That proved to be the difference, as the Cardinals downed the Red Sox, 3-2, in the first meeting between the tradition-laden franchises since Game 6 of last year's World Series.
"It seemed like Junichi had the eighth inning well in hand, two outs, two strikes, nobody on base and three base hits consecutively," said manager John Farrell. "That's the difference in tonight's game."
This couldn't exactly be classified as a World Series rematch, not with Boston dealing numerous key members from the 2013 squad within the last week.
As John Lackey watched the game from the Cardinals' dugout, the Red Sox once again had a young pitcher on the mound -- this time righty Rubby De La Rosa. De La Rosa turned in a strong effort, holding the Cardinals to six hits and a run over six innings. He walked three and struck out three.
"I feel good," said De La Rosa. "I feel everything worked. I had a couple of walks. I missed a couple of pitches."
The man who scored the winning run for the Cardinals? None other than A.J. Pierzynski, whom the Red Sox designated for assignment on July 9.
Down, 0-2, against Tazawa, Pierzynski sparked the winning rally with a lined single to left.
"The pitch to A.J., the split, was not too bad of a pitch, but it wasn't low enough. I think I should have bounced it," said Tazawa.
Up next was Oscar Taveras, who came through with a single to center, and Pierzynski roared into third.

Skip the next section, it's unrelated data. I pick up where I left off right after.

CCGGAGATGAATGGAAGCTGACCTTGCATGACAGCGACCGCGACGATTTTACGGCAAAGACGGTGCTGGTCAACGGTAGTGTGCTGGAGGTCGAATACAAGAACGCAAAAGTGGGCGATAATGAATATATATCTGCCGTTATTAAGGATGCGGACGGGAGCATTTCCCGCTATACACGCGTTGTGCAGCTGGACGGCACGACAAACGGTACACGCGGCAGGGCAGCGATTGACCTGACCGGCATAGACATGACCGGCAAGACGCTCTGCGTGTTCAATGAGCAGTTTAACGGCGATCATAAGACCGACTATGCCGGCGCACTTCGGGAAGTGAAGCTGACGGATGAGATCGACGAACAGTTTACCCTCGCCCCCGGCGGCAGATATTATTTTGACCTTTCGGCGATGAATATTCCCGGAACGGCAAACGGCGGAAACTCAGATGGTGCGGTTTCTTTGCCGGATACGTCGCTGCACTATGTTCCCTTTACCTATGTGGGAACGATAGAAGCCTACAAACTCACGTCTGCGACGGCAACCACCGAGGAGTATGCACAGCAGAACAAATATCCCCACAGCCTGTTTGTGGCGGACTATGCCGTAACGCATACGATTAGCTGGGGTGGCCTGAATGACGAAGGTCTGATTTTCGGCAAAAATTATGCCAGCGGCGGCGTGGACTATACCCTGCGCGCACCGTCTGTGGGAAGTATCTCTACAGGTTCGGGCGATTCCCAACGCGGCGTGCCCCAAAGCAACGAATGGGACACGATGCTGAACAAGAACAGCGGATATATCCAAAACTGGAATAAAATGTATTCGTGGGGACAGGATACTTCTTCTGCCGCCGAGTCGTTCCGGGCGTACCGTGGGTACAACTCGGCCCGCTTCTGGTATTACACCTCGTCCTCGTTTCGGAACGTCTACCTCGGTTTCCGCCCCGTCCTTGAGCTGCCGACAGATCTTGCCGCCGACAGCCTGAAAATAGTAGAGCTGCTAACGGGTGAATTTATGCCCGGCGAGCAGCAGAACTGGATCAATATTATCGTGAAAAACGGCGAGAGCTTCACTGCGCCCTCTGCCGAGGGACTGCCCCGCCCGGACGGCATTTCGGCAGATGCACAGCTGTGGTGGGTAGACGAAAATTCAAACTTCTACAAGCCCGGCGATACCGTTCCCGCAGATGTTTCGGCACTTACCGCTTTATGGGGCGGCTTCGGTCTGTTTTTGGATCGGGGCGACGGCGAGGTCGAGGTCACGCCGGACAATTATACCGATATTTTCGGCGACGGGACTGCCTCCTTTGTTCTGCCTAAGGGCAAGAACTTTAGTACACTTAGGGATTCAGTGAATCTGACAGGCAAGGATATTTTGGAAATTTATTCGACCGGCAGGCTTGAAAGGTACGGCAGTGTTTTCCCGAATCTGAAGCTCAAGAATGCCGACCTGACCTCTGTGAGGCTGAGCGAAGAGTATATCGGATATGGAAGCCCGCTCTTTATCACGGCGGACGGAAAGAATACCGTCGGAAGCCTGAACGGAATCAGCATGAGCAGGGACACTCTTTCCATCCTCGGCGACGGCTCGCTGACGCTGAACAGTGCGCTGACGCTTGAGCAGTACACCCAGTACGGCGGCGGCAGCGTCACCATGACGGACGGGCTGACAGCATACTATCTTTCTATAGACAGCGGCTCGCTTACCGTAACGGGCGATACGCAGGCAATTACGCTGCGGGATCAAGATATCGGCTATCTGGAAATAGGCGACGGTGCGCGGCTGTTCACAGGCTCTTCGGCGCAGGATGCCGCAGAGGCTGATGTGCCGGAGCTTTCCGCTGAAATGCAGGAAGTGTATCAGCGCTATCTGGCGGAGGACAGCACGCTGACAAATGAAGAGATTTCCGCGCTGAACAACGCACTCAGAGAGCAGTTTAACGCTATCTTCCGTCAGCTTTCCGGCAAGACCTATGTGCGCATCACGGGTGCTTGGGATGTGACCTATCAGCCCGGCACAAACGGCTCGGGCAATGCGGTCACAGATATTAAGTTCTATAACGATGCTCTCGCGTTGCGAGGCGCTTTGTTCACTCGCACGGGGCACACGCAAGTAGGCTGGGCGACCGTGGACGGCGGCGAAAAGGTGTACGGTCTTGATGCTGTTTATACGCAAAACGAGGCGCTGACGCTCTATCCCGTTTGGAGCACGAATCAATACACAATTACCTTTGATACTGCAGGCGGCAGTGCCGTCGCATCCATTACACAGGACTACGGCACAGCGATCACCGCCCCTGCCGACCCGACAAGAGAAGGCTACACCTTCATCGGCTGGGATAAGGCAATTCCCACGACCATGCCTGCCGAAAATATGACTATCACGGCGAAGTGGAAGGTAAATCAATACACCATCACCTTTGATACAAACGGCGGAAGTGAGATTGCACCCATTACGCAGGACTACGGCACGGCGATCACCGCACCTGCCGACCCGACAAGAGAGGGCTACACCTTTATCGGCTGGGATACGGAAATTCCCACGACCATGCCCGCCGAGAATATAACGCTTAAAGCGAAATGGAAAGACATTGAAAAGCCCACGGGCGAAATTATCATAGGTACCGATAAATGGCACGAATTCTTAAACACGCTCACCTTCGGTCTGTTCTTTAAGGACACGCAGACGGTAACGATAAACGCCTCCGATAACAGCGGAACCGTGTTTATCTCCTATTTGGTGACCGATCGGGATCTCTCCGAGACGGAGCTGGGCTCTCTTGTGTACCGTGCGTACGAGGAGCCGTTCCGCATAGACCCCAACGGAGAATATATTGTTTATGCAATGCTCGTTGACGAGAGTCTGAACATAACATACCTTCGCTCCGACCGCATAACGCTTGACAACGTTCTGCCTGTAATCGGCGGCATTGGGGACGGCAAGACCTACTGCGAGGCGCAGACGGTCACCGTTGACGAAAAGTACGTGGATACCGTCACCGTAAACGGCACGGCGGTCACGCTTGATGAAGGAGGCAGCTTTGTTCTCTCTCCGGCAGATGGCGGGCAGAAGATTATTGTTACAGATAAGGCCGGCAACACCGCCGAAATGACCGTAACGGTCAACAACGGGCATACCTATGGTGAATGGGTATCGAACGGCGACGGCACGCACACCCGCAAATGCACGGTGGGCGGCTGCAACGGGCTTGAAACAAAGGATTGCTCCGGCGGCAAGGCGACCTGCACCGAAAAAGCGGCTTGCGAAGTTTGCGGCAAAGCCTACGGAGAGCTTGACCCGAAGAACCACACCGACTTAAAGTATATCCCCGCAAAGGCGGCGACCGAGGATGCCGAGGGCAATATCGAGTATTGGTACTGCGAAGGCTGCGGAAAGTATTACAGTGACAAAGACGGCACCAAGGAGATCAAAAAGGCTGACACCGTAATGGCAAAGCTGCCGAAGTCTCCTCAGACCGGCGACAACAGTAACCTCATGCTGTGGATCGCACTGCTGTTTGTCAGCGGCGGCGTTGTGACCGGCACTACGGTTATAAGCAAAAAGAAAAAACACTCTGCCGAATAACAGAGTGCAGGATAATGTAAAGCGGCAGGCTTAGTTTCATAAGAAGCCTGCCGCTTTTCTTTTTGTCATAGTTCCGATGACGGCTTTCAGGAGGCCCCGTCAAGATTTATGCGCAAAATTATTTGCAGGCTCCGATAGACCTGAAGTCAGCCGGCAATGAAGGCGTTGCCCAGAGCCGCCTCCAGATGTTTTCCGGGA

Jay then belted a 1-0, 94-mph heater to plate Pierzynski.
"I know, having caught Taz all year, he's got really good stuff," Pierzynski said. "I was just hoping he'd make a mistake. He threw me three mistakes the first three pitches, and the one good pitch he had was the one I hit, which was pretty funny. I haven't seen him give up three hits in a row. … I don't think he's done that all year, especially with two outs."
For the rebuilt Red Sox, one encouraging sign was the 3-for-4 night -- including a triple -- from Yoenis Cespedes.
"Obviously, we know about his power," said third baseman Will Middlebrooks. "At the same time, he's a good hitter and a good defender, and so far he's been a great teammate. He's going to add a lot to our lineup and our team in general."
It was Cespedes who helped put the Red Sox in front in the seventh, when he led off with a single up the middle.
Daniel Nava lofted a single to left, and the Red Sox had two on with none out. Xander Bogaerts sacrificed the runners to second and third with a bunt. Instead of facing Christian Vazquez, the Cardinals had starter Lance Lynn intentionally walk him.
They instead challenged Middlebrooks, and it nearly worked, as Middlebrooks tapped one back to the box. But Lynn bobbled it, erasing the golden opportunity he had for an out at the plate. Instead his only play was to first, and the Red Sox had a one-run lead.
"Well, you know, he's looking for a pitch on the plate, and if he squares it up, we've got a different situation," said Farrell. "But a sinker keeps a ball in the middle of the infield. Still, we're looking for a pitch that he can handle and drive, and unfortunately, that didn't happen in that case."
With two outs, Farrell called on Mike Napoli, who didn't get the start on a night David Ortiz started at first.
Napoli fumed when home-plate umpire Mark Ripperger rung him up on a called third strike.
"It looked like Nap takes what looks like a ball off the plate for strike three," said Farrell.
St. Louis came right back in the bottom of the seventh, as an RBI single by Kolten Wong against Tommy Layne tied it.
Yet again the Red Sox created opportunities for themselves but couldn't cash in.
"Baseball's tough sometimes," said Middlebrooks. "We had a few balls hit hard today that were right at people. Look at [Bogaerts'] ball in the last inning. That ball is torched. If it's right at somebody, that's the way it goes."